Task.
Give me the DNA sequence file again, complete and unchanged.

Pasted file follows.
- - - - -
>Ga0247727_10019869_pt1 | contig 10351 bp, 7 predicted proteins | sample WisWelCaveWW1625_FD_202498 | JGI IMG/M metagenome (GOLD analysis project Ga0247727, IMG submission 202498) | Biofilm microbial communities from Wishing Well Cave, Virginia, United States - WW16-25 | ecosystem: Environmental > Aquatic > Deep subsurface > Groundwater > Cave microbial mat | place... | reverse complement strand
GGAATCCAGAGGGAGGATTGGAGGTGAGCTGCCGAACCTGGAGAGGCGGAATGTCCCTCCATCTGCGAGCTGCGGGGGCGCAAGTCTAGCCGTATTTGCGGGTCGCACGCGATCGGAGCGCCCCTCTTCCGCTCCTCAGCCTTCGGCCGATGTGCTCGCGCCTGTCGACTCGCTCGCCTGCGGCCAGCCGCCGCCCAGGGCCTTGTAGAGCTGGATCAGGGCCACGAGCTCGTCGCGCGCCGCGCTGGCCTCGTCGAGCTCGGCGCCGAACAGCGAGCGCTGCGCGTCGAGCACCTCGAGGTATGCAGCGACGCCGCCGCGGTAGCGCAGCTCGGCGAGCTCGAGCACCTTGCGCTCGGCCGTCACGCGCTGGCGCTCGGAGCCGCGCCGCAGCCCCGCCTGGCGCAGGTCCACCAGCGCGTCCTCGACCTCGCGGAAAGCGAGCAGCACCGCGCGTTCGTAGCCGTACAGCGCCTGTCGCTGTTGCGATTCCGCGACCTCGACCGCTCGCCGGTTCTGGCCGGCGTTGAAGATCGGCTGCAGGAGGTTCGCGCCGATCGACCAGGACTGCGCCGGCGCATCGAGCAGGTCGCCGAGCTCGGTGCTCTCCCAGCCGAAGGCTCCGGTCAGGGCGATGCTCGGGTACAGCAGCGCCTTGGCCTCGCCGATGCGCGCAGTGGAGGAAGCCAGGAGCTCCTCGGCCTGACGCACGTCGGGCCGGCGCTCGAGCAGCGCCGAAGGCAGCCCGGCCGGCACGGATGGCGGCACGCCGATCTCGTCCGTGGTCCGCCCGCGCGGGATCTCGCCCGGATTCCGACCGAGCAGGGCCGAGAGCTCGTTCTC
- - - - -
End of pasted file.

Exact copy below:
>Ga0247727_10019869_pt1 | contig 10351 bp, 7 predicted proteins | sample WisWelCaveWW1625_FD_202498 | JGI IMG/M metagenome (GOLD analysis project Ga0247727, IMG submission 202498) | Biofilm microbial communities from Wishing Well Cave, Virginia, United States - WW16-25 | ecosystem: Environmental > Aquatic > Deep subsurface > Groundwater > Cave microbial mat | place... | reverse complement strand
GGAATCCAGAGGGAGGATTGGAGGTGAGCTGCCGAACCTGGAGAGGCGGAATGTCCCTCCATCTGCGAGCTGCGGGGGCGCAAGTCTAGCCGTATTTGCGGGTCGCACGCGATCGGAGCGCCCCTCTTCCGCTCCTCAGCCTTCGGCCGATGTGCTCGCGCCTGTCGACTCGCTCGCCTGCGGCCAGCCGCCGCCCAGGGCCTTGTAGAGCTGGATCAGGGCCACGAGCTCGTCGCGCGCCGCGCTGGCCTCGTCGAGCTCGGCGCCGAACAGCGAGCGCTGCGCGTCGAGCACCTCGAGGTATGCAGCGACGCCGCCGCGGTAGCGCAGCTCGGCGAGCTCGAGCACCTTGCGCTCGGCCGTCACGCGCTGGCGCTCGGAGCCGCGCCGCAGCCCCGCCTGGCGCAGGTCCACCAGCGCGTCCTCGACCTCGCGGAAAGCGAGCAGCACCGCGCGTTCGTAGCCGTACAGCGCCTGTCGCTGTTGCGATTCCGCGACCTCGACCGCTCGCCGGTTCTGGCCGGCGTTGAAGATCGGCTGCAGGAGGTTCGCGCCGATCGACCAGGACTGCGCCGGCGCATCGAGCAGGTCGCCGAGCTCGGTGCTCTCCCAGCCGAAGGCTCCGGTCAGGGCGATGCTCGGGTACAGCAGCGCCTTGGCCTCGCCGATGCGCGCAGTGGAGGAAGCCAGGAGCTCCTCGGCCTGACGCACGTCGGGCCGGCGCTCGAGCAGCGCCGAAGGCAGCCCGGCCGGCACGGATGGCGGCACGCCGATCTCGTCCGTGGTCCGCCCGCGCGGGATCTCGCCCGGATTCCGACCGAGCAGGGCCGAGAGCTCGTTCTC